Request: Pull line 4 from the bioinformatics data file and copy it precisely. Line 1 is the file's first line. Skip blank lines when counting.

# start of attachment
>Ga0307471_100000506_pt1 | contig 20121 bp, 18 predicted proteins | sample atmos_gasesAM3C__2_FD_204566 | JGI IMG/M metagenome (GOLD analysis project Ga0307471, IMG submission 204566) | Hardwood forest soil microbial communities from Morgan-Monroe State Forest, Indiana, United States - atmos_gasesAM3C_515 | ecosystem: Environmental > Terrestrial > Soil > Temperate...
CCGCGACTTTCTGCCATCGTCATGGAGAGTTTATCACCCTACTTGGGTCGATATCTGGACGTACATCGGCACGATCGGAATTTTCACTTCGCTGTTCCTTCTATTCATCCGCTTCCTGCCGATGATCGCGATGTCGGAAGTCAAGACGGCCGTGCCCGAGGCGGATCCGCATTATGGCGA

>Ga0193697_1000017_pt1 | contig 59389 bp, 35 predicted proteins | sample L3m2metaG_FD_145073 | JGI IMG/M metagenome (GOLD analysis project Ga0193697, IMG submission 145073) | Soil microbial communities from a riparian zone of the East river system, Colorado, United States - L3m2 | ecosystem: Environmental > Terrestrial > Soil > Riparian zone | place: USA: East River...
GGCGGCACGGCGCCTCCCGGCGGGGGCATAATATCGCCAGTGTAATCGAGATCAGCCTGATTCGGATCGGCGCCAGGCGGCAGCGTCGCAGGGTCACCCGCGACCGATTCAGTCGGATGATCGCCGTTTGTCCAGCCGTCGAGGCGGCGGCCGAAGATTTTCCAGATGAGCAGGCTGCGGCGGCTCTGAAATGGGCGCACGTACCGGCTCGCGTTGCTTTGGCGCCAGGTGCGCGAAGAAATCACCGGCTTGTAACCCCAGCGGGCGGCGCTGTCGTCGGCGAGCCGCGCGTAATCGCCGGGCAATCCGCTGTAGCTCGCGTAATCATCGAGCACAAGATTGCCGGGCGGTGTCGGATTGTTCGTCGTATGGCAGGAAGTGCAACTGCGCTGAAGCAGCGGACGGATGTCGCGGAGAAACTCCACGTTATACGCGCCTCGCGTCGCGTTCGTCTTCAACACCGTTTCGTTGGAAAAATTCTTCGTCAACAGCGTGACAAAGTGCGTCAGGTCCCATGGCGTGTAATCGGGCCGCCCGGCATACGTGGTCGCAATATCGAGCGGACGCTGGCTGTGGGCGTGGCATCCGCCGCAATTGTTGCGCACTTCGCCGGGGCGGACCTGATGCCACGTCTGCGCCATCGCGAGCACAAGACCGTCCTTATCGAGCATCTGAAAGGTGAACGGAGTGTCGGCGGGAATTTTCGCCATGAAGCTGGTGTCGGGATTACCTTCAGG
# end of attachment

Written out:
GGCGGCACGGCGCCTCCCGGCGGGGGCATAATATCGCCAGTGTAATCGAGATCAGCCTGATTCGGATCGGCGCCAGGCGGCAGCGTCGCAGGGTCACCCGCGACCGATTCAGTCGGATGATCGCCGTTTGTCCAGCCGTCGAGGCGGCGGCCGAAGATTTTCCAGATGAGCAGGCTGCGGCGGCTCTGAAATGGGCGCACGTACCGGCTCGCGTTGCTTTGGCGCCAGGTGCGCGAAGAAATCACCGGCTTGTAACCCCAGCGGGCGGCGCTGTCGTCGGCGAGCCGCGCGTAATCGCCGGGCAATCCGCTGTAGCTCGCGTAATCATCGAGCACAAGATTGCCGGGCGGTGTCGGATTGTTCGTCGTATGGCAGGAAGTGCAACTGCGCTGAAGCAGCGGACGGATGTCGCGGAGAAACTCCACGTTATACGCGCCTCGCGTCGCGTTCGTCTTCAACACCGTTTCGTTGGAAAAATTCTTCGTCAACAGCGTGACAAAGTGCGTCAGGTCCCATGGCGTGTAATCGGGCCGCCCGGCATACGTGGTCGCAATATCGAGCGGACGCTGGCTGTGGGCGTGGCATCCGCCGCAATTGTTGCGCACTTCGCCGGGGCGGACCTGATGCCACGTCTGCGCCATCGCGAGCACAAGACCGTCCTTATCGAGCATCTGAAAGGTGAACGGAGTGTCGGCGGGAATTTTCGCCATGAAGCTGGTGTCGGGATTACCTTCAGG